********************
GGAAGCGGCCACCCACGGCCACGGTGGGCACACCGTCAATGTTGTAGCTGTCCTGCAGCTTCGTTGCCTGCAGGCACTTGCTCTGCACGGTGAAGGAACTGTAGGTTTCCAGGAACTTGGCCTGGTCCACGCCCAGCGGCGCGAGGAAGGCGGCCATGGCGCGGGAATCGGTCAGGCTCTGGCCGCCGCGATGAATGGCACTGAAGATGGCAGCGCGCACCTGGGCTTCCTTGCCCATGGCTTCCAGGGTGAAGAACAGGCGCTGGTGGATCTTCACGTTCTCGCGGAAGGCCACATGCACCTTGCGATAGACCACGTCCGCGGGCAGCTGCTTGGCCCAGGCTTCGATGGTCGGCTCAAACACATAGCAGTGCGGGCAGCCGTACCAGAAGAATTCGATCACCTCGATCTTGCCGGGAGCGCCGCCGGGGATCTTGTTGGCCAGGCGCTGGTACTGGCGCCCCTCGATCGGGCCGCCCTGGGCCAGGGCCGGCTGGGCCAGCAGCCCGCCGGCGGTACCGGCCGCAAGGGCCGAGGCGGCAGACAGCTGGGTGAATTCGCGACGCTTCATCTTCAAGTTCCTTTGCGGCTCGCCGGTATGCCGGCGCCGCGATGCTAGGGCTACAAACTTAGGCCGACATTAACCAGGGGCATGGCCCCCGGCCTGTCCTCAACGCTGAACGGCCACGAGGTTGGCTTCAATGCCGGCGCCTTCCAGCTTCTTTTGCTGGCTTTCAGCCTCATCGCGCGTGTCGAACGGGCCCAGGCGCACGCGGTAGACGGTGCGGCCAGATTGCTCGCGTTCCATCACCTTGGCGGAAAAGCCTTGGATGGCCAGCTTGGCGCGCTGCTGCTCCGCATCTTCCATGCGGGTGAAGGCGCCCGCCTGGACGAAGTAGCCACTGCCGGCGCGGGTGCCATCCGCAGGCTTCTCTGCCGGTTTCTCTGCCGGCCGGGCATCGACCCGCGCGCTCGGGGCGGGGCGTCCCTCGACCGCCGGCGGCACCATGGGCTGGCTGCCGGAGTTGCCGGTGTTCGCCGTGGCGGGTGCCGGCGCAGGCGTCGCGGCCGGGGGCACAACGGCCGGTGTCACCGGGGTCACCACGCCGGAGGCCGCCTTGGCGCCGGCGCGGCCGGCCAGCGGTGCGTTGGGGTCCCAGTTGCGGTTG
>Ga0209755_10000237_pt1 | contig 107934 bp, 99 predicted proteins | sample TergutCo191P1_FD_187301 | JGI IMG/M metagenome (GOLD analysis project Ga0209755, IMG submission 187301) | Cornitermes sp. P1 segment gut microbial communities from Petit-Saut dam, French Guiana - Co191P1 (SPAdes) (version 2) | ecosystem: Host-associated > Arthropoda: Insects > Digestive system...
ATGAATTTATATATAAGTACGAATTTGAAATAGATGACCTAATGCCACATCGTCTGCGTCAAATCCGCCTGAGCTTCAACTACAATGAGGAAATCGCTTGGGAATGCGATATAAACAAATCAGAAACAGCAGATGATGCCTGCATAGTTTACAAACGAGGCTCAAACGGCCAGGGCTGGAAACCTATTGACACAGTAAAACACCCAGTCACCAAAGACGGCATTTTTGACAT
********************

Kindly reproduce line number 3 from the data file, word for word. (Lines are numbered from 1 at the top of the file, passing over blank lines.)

ATGAATTTATATATAAGTACGAATTTGAAATAGATGACCTAATGCCACATCGTCTGCGTCAAATCCGCCTGAGCTTCAACTACAATGAGGAAATCGCTTGGGAATGCGATATAAACAAATCAGAAACAGCAGATGATGCCTGCATAGTTTACAAACGAGGCTCAAACGGCCAGGGCTGGAAACCTATTGACACAGTAAAACACCCAGTCACCAAAGACGGCATTTTTGACAT